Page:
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We’ve pulled together a collection of reading materials you need on your path to becoming a truly great leader. Learn and get inspired.


Get practical insights that you can apply today, based on our 20+ years of experience consulting with top leaders, along with the best thought leadership from others. It’s all here for the taking.


Make protecting time-off a shared responsibility

Be they economic, technological or psychological, the roots of our 24/7 work martyrdom run deep. For some the ambitions are financially fuelled, for others it’s pressure from higher ups or clients. And every one of us can admit to being frequently tethered to our always-on devices. Yet mounting evidence proves working long hours, without regularly disengaging and recharging, is not only unsustainable, it’s a direct threat to our health and that of our companies. One much-cited Stanford study even showed that we get no more work done in 70 hours than we would have in 55. Those 14 extra hours a week we wear as a badge of honor are, essentially, useless. Despite all the warnings to pump the brakes on our 50+ hour work weeks, we may fear that anything less could jeopardize our careers, our businesses or our relationships. We fear looking like less than a team player, failing in our pursuits, and letting our team down. We need to make protecting our time, lives and energy a team sport. In the Harvard Business Review article “Making Time Off Predictable and Required,” Leslie A. Perlow and Jessica L. Porter show that teams who work together to create more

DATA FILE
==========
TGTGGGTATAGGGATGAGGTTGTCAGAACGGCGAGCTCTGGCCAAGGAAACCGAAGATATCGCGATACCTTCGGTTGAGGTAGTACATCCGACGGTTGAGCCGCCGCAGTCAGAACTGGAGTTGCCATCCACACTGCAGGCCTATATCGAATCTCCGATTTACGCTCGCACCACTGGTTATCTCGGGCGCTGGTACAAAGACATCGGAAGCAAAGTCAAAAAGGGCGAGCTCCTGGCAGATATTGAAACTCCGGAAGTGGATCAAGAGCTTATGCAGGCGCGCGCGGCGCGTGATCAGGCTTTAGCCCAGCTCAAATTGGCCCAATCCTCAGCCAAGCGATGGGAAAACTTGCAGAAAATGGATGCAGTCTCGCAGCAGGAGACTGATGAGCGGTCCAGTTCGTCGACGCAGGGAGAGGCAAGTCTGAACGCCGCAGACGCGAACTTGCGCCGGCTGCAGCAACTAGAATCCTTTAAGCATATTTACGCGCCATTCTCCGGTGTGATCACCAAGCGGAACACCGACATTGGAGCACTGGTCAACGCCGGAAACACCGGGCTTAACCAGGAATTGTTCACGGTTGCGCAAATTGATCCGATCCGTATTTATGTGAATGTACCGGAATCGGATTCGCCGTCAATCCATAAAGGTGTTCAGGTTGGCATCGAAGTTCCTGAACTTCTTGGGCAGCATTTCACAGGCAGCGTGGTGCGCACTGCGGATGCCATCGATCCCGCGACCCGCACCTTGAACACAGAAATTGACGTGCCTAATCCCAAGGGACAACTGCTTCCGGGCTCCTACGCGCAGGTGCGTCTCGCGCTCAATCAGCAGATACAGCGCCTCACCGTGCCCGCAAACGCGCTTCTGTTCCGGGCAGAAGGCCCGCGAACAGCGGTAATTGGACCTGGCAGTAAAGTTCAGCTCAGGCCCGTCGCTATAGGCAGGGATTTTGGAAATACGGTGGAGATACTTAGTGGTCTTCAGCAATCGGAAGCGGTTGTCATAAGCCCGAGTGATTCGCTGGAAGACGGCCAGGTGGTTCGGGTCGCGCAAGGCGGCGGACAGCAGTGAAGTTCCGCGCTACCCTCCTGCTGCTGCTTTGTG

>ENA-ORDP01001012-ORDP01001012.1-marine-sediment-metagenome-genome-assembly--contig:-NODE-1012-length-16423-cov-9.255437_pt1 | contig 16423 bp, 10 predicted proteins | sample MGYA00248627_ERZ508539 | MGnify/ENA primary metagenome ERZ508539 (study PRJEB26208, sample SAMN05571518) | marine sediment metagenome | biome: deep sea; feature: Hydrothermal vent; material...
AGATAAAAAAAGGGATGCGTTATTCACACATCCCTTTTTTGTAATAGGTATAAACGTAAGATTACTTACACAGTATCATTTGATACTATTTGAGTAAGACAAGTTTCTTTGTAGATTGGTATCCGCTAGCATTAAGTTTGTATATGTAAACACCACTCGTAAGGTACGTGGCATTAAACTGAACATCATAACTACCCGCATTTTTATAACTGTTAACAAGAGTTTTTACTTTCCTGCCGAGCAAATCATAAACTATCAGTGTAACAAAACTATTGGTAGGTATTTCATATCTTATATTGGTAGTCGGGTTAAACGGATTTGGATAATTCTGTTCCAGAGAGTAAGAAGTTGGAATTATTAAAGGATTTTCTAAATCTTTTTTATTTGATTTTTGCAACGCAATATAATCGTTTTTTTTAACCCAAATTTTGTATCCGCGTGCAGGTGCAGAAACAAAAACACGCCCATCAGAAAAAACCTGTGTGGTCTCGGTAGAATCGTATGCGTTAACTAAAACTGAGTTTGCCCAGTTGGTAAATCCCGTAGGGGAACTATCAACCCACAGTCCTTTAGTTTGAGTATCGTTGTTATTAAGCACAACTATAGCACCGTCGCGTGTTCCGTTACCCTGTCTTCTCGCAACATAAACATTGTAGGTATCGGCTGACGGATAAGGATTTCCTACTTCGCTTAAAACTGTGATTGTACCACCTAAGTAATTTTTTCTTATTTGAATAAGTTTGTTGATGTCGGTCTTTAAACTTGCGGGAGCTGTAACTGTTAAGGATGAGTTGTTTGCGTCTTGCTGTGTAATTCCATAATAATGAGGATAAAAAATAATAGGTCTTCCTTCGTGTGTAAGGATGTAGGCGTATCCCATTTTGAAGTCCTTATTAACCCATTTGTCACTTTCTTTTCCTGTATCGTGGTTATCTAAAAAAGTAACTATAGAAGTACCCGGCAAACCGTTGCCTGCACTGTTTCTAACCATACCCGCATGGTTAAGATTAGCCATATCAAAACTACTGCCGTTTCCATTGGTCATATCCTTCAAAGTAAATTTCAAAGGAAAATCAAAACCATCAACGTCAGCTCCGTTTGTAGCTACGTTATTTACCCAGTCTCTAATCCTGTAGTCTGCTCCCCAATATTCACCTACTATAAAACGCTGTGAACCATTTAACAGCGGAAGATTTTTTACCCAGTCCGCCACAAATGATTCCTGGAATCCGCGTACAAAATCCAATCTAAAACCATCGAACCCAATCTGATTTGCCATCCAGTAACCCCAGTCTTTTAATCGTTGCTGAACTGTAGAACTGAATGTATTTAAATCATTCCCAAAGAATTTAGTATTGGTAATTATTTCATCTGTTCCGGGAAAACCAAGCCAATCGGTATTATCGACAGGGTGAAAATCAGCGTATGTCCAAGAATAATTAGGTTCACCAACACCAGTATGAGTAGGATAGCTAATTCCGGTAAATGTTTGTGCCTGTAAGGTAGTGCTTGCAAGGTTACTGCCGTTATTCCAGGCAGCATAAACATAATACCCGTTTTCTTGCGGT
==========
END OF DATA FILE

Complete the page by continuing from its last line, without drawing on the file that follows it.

Ditch the sports metaphors